Children at All Saints Kimberley add farm animals and implements as donations come in. Submitted file.

Children at All Saints Kimberley add farm animals and implements as donations come in. Submitted file.

All Saints Anglican “Buys the Farm” to support those in need and to promote Alternate Gift Giving

Kimberley’s All Saints Anglican Church is involved in a program that promotes alternate gift giving — providing gifts that truly help someone in need rather than giving in to the consumerism that can overwhelm Christmas.

Throughout November All Saints parishioners and parish friends have been raising funds for ‘Buy the Farm’.

This project partners with the program, “All Mothers and Children Count” in Mozambique, Uganda, Burundi and Tanzania. The goal was to raise $470.00 to ‘buy the farm’: 1 cow, 1 goat, 2 pigs, 5 sheep, 40 chickens, 20 guinea fowl, a 20 kg bag of seeds and farming tools.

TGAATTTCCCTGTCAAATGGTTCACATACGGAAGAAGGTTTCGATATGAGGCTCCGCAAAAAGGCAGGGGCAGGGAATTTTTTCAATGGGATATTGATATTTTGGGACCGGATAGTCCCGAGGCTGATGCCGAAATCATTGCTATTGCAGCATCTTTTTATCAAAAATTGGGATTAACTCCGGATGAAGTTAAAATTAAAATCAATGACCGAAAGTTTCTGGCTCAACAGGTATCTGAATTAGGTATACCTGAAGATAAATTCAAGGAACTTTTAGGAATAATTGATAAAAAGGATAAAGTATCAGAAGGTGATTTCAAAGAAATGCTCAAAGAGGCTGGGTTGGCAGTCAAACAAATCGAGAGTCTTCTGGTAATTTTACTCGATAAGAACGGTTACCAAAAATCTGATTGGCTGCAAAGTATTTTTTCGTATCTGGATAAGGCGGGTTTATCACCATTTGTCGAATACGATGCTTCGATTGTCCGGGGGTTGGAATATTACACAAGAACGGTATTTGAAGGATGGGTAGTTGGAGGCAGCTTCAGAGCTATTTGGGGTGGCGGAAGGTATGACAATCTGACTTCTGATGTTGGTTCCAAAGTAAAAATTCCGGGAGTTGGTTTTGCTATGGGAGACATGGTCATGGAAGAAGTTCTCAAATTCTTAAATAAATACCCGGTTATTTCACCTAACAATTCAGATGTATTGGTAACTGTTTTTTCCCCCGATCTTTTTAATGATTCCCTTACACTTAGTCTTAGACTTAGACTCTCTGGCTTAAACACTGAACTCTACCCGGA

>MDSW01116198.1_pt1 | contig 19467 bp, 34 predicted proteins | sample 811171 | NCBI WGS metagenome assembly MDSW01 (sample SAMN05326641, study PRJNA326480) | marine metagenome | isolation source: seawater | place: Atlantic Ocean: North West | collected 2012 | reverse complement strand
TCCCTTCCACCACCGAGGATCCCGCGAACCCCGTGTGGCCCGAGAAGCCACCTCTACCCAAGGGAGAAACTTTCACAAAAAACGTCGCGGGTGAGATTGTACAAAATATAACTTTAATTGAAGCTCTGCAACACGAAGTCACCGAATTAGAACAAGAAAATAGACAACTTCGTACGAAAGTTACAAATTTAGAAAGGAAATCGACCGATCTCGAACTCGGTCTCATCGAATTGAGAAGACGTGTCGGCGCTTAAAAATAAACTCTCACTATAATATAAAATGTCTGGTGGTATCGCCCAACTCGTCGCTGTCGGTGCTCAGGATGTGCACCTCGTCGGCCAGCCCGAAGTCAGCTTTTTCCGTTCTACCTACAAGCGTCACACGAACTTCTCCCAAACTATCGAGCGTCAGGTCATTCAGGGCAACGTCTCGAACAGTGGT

Rev. Dr. Katherine Hough of All Saints reports that one farm has already been purchased and a second is in sight, and she is confident the goal will be reached by the deadline of December 16.

The livestock / farm project helps provide a regular source of protein through milk, eggs and meat. Any surplus will allow a family to earn a living from surplus food to pay for things such as mandatory school uniforms and tuition. A surplus can be re-invested into more animals or other income possibilities. Women also have the chance to take part in workshops related to the farming. There is a social bonus of improved gender equality in the home.

At All Saints Kimberley a mock up farm sits at the front and parish children add farm animals and implements as donations come in.

This project is funded through the Primate’s World Relief Development Fund (PWRDF) which is the Anglican Church of Canada’s agency for both relief.as well as sustainable development and has been operating for over 60 years.

PWRDF also works with the support of Anglican parishes across Canada to help those at home. This year, PWRDF donated $5000 to help rebuilding in Telegraph Creek, a remote town in northwest B.C. which lost 27 buildings in a wildfire this past year.



carolyn.grant@kimberleybulletin.com

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